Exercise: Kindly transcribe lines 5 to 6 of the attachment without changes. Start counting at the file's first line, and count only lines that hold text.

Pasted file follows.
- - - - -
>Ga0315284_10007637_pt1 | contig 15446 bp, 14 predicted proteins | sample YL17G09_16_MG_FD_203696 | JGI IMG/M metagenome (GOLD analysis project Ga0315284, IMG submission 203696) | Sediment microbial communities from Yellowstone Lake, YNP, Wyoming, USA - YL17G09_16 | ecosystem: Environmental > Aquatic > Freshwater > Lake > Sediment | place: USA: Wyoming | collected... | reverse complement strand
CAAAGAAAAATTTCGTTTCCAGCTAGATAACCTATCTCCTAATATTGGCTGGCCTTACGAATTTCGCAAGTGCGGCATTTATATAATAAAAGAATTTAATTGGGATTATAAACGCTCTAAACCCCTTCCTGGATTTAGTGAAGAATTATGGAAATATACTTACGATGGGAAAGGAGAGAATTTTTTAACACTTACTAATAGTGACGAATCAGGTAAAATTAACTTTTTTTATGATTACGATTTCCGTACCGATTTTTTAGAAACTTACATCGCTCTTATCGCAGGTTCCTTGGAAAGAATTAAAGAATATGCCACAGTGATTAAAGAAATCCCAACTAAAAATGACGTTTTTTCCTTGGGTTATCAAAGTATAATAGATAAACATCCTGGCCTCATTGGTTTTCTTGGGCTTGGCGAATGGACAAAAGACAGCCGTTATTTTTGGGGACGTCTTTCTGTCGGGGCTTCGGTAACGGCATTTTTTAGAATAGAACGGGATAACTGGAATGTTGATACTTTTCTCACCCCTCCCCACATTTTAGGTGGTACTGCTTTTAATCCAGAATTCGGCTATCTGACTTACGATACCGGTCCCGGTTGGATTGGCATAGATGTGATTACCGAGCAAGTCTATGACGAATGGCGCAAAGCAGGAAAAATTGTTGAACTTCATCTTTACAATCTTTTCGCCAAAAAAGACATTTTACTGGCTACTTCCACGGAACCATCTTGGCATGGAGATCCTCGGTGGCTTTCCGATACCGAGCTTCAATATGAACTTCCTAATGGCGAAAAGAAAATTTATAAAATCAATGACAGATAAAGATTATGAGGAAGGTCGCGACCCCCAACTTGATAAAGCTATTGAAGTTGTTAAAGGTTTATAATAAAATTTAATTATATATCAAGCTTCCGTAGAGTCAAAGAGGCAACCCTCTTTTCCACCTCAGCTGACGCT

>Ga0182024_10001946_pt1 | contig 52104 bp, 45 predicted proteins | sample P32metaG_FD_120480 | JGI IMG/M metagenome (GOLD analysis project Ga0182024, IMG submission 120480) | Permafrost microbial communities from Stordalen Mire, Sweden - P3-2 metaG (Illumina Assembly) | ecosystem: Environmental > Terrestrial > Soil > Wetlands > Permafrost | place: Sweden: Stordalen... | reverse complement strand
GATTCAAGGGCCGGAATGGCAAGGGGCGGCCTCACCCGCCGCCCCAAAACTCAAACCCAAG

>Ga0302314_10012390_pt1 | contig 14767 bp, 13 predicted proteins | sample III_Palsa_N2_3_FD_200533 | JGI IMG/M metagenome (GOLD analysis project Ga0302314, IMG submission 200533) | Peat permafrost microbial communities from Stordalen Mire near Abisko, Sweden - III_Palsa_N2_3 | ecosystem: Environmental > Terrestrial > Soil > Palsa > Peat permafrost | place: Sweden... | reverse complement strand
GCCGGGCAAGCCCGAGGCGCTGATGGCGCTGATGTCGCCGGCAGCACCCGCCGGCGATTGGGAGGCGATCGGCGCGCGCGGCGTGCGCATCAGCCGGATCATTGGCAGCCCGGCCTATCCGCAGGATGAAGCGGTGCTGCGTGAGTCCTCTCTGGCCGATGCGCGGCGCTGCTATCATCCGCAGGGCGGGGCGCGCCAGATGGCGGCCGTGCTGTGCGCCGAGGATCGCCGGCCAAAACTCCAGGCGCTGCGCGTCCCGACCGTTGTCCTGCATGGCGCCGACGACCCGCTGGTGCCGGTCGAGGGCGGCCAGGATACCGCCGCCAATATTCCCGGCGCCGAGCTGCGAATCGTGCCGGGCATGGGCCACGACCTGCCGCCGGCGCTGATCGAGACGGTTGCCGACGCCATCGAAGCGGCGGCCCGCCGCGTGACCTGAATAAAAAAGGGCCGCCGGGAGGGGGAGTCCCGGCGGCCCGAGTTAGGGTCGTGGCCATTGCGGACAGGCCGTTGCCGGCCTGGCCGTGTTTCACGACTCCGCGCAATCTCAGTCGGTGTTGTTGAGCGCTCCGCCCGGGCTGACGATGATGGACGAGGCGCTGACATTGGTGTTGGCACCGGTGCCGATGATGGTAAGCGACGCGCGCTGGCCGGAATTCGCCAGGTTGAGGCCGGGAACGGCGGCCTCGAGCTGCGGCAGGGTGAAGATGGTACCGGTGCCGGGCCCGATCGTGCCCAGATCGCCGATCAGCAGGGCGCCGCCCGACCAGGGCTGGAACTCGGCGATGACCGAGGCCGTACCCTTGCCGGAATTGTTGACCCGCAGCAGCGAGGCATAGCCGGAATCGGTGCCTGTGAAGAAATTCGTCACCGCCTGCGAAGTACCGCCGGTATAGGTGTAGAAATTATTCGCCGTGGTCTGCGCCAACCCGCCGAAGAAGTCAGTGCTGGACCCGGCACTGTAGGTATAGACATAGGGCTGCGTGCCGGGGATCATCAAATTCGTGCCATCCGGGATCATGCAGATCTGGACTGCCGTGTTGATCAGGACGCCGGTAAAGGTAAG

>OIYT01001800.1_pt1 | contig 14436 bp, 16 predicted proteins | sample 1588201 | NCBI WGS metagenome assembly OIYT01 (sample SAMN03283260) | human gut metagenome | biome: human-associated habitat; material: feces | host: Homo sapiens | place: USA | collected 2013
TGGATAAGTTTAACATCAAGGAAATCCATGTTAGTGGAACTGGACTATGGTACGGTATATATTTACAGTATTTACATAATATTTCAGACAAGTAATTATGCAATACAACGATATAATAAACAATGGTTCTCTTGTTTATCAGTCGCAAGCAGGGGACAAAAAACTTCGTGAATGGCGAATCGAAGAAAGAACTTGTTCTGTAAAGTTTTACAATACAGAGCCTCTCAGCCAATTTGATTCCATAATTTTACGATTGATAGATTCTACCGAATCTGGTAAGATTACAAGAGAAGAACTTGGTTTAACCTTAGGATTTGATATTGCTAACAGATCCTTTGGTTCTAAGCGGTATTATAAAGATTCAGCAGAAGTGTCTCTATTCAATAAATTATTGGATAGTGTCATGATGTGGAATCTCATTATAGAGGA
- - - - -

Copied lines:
>Ga0302314_10012390_pt1 | contig 14767 bp, 13 predicted proteins | sample III_Palsa_N2_3_FD_200533 | JGI IMG/M metagenome (GOLD analysis project Ga0302314, IMG submission 200533) | Peat permafrost microbial communities from Stordalen Mire near Abisko, Sweden - III_Palsa_N2_3 | ecosystem: Environmental > Terrestrial > Soil > Palsa > Peat permafrost | place: Sweden... | reverse complement strand
GCCGGGCAAGCCCGAGGCGCTGATGGCGCTGATGTCGCCGGCAGCACCCGCCGGCGATTGGGAGGCGATCGGCGCGCGCGGCGTGCGCATCAGCCGGATCATTGGCAGCCCGGCCTATCCGCAGGATGAAGCGGTGCTGCGTGAGTCCTCTCTGGCCGATGCGCGGCGCTGCTATCATCCGCAGGGCGGGGCGCGCCAGATGGCGGCCGTGCTGTGCGCCGAGGATCGCCGGCCAAAACTCCAGGCGCTGCGCGTCCCGACCGTTGTCCTGCATGGCGCCGACGACCCGCTGGTGCCGGTCGAGGGCGGCCAGGATACCGCCGCCAATATTCCCGGCGCCGAGCTGCGAATCGTGCCGGGCATGGGCCACGACCTGCCGCCGGCGCTGATCGAGACGGTTGCCGACGCCATCGAAGCGGCGGCCCGCCGCGTGACCTGAATAAAAAAGGGCCGCCGGGAGGGGGAGTCCCGGCGGCCCGAGTTAGGGTCGTGGCCATTGCGGACAGGCCGTTGCCGGCCTGGCCGTGTTTCACGACTCCGCGCAATCTCAGTCGGTGTTGTTGAGCGCTCCGCCCGGGCTGACGATGATGGACGAGGCGCTGACATTGGTGTTGGCACCGGTGCCGATGATGGTAAGCGACGCGCGCTGGCCGGAATTCGCCAGGTTGAGGCCGGGAACGGCGGCCTCGAGCTGCGGCAGGGTGAAGATGGTACCGGTGCCGGGCCCGATCGTGCCCAGATCGCCGATCAGCAGGGCGCCGCCCGACCAGGGCTGGAACTCGGCGATGACCGAGGCCGTACCCTTGCCGGAATTGTTGACCCGCAGCAGCGAGGCATAGCCGGAATCGGTGCCTGTGAAGAAATTCGTCACCGCCTGCGAAGTACCGCCGGTATAGGTGTAGAAATTATTCGCCGTGGTCTGCGCCAACCCGCCGAAGAAGTCAGTGCTGGACCCGGCACTGTAGGTATAGACATAGGGCTGCGTGCCGGGGATCATCAAATTCGTGCCATCCGGGATCATGCAGATCTGGACTGCCGTGTTGATCAGGACGCCGGTAAAGGTAAG